Why is Tybalt to blame for the deaths of Romeo and Juliet?
In Act I, Scene 1, when Romeo comes on the scene after the street fight which opens the play, he makes the comment that, while the feud between the Montagues and Capulets is based in hatred, it has more to do with a love for fighting:
O me! What fray was here?
Yet tell me not, for I have heard it all.
Here’s much to do with hate, but more with love.
Tybalt is the embodiment of the hatred that has long existed between the Capulets and the Montagues. Even Capulet himself has to restrain the hot-blooded Tybalt when the young man recognizes Romeo at the Capulet party (where Romeo and Juliet first meet). This encounter causes Tybalt to bear an insatiable grudge against Romeo, which leads him to the fight that, it could be argued, leads directly to the deaths of the two lovers.
In the first scene of Act III, Tybalt encounters first Mercutio and Benvolio, and then Romeo, in Verona. The Capulet has been looking for Romeo in order to gain satisfaction for the insult he gave him by attending the Capulet festivities in secret. He challenges Romeo to a duel, calling him a "villain." When Romeo, having (unbeknownst to everyone involved) just married Juliet, refuses to fight, Mercutio jumps in, decrying Romeo's "vile submission," and Tybalt kills him, in part because Romeo restrained Benvolio while they were fighting. When Tybalt returns to the scene, Romeo kills him in a duel.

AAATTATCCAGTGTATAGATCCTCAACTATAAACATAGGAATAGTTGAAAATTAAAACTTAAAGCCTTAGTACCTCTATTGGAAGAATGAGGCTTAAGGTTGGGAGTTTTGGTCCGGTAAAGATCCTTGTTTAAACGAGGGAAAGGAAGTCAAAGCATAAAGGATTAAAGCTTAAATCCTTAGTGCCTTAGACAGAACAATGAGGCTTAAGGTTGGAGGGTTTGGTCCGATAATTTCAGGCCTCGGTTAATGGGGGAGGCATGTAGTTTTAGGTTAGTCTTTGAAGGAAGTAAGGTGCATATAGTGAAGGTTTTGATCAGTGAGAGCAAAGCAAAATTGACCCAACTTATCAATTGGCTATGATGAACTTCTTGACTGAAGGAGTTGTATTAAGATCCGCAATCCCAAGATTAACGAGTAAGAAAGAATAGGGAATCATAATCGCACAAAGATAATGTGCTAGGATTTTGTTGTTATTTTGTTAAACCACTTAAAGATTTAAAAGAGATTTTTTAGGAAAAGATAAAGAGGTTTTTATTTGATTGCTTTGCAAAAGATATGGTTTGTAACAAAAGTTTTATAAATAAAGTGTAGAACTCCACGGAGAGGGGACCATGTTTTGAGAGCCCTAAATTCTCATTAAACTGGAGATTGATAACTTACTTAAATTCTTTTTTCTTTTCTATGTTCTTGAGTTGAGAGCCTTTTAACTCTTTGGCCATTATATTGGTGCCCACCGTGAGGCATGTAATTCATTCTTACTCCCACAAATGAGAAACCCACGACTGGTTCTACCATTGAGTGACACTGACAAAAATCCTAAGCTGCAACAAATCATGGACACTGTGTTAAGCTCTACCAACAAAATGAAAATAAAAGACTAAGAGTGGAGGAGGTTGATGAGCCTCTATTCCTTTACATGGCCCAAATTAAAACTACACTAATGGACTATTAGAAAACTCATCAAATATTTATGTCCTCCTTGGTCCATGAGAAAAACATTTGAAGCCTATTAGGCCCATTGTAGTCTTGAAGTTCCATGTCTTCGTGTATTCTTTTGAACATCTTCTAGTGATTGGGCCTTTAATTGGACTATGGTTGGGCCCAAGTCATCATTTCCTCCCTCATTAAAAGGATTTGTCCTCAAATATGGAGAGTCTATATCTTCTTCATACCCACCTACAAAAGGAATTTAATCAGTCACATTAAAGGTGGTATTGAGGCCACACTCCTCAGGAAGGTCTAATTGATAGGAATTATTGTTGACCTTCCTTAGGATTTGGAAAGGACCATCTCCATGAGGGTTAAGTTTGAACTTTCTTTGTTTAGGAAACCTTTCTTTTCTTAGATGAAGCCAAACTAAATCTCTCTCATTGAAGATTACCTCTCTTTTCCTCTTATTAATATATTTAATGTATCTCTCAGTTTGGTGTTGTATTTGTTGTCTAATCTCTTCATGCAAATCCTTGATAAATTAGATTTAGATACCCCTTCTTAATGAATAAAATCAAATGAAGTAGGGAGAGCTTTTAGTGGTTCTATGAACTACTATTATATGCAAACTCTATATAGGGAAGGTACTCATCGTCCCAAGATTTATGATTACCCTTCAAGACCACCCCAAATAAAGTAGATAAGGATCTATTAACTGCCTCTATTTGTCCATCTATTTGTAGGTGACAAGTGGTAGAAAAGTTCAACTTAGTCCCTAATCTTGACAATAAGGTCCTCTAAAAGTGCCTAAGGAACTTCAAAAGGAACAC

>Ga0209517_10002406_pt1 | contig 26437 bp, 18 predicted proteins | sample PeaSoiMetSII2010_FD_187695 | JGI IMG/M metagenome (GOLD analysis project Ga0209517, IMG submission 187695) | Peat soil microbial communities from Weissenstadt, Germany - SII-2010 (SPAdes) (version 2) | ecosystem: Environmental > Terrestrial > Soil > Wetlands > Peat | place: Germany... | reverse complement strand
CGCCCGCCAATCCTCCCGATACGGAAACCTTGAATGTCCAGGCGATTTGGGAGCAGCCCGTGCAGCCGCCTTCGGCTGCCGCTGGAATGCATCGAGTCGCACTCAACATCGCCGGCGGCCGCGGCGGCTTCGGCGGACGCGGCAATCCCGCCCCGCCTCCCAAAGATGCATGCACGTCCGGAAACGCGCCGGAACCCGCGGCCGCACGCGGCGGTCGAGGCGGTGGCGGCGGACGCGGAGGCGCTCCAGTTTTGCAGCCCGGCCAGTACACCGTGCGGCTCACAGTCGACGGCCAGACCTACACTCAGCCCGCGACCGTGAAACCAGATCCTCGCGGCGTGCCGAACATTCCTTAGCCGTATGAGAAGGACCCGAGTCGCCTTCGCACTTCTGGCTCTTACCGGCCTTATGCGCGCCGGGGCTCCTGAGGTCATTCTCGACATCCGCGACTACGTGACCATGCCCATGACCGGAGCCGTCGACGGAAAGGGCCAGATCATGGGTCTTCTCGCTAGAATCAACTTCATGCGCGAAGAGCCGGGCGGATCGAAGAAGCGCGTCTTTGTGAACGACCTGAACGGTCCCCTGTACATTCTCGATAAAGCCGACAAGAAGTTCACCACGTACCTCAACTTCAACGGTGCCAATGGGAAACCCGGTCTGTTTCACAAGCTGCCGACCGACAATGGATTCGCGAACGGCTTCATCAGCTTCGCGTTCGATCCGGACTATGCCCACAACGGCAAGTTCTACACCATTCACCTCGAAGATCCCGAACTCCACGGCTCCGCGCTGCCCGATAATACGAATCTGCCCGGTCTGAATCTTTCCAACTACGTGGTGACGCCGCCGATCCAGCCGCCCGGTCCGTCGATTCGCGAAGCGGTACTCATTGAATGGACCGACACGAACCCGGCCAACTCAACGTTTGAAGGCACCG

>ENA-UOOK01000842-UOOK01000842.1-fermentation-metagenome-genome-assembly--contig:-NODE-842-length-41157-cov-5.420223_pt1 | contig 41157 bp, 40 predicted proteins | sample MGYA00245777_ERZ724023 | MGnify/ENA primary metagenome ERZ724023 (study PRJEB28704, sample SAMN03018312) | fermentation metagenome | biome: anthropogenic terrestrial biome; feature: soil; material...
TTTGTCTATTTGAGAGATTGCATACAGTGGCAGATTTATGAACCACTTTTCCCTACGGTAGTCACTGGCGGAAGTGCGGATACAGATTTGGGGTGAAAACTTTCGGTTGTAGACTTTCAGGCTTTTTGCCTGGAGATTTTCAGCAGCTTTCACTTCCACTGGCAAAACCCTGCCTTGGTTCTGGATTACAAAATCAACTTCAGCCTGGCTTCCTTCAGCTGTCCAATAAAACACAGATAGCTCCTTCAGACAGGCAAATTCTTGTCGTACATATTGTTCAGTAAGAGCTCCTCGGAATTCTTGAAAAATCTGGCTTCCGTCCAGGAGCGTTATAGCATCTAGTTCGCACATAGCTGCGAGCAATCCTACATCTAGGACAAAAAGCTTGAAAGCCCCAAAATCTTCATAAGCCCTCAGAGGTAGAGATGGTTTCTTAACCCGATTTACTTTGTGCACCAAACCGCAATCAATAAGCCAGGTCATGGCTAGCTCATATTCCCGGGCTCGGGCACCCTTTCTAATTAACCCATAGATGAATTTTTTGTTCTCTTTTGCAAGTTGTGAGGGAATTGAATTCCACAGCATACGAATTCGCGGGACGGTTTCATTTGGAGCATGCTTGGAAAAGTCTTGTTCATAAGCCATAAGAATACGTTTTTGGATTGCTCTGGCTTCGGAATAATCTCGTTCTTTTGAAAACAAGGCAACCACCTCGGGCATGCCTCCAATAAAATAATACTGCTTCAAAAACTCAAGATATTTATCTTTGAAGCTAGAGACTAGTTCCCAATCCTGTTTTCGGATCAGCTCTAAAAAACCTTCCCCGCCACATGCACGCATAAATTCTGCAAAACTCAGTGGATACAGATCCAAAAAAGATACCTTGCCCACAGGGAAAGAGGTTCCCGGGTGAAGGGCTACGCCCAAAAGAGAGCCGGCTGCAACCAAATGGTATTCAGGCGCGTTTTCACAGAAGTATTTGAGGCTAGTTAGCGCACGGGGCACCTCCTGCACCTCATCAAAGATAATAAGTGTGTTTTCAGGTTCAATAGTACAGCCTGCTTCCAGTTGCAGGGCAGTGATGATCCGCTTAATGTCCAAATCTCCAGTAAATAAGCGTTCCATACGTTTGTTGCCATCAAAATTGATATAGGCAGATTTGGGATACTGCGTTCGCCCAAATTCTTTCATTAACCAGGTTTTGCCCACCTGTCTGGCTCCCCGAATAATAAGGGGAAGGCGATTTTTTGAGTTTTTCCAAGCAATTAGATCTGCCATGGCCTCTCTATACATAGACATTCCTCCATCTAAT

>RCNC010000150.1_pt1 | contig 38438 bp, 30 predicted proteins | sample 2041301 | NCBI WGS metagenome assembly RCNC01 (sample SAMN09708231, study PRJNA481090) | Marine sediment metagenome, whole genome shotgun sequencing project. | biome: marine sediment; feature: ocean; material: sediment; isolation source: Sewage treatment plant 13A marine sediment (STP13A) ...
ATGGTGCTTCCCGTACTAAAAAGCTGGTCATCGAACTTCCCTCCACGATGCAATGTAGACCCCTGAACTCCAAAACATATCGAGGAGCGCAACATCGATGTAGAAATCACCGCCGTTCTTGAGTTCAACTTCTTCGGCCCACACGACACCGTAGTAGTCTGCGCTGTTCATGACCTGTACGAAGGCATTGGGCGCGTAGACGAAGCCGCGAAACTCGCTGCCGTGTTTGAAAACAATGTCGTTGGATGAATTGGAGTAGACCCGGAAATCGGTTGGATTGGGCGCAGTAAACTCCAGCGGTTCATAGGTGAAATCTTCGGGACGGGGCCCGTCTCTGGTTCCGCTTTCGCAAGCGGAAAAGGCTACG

Tybalt's death, which resulted from his challenge to Romeo, sets in motion a chain of events that culminates with the deaths of Romeo and Juliet. The Prince banishes Romeo from the city, and Juliet and the Friar come up with a plan to avoid her scheduled marriage to Paris. The plot does not proceed as planned, though, and the two lovers wind up committing suicide. Because it was the death of Tybalt, caused in no small part by his recklessness, that drove Romeo from Verona, it certainly could be argued that he bears responsibility for the tragic end of the young couple. Certainly Tybalt is as captive to the hatred between the families as any of the other characters, but his hatred is particularly virulent and destructive.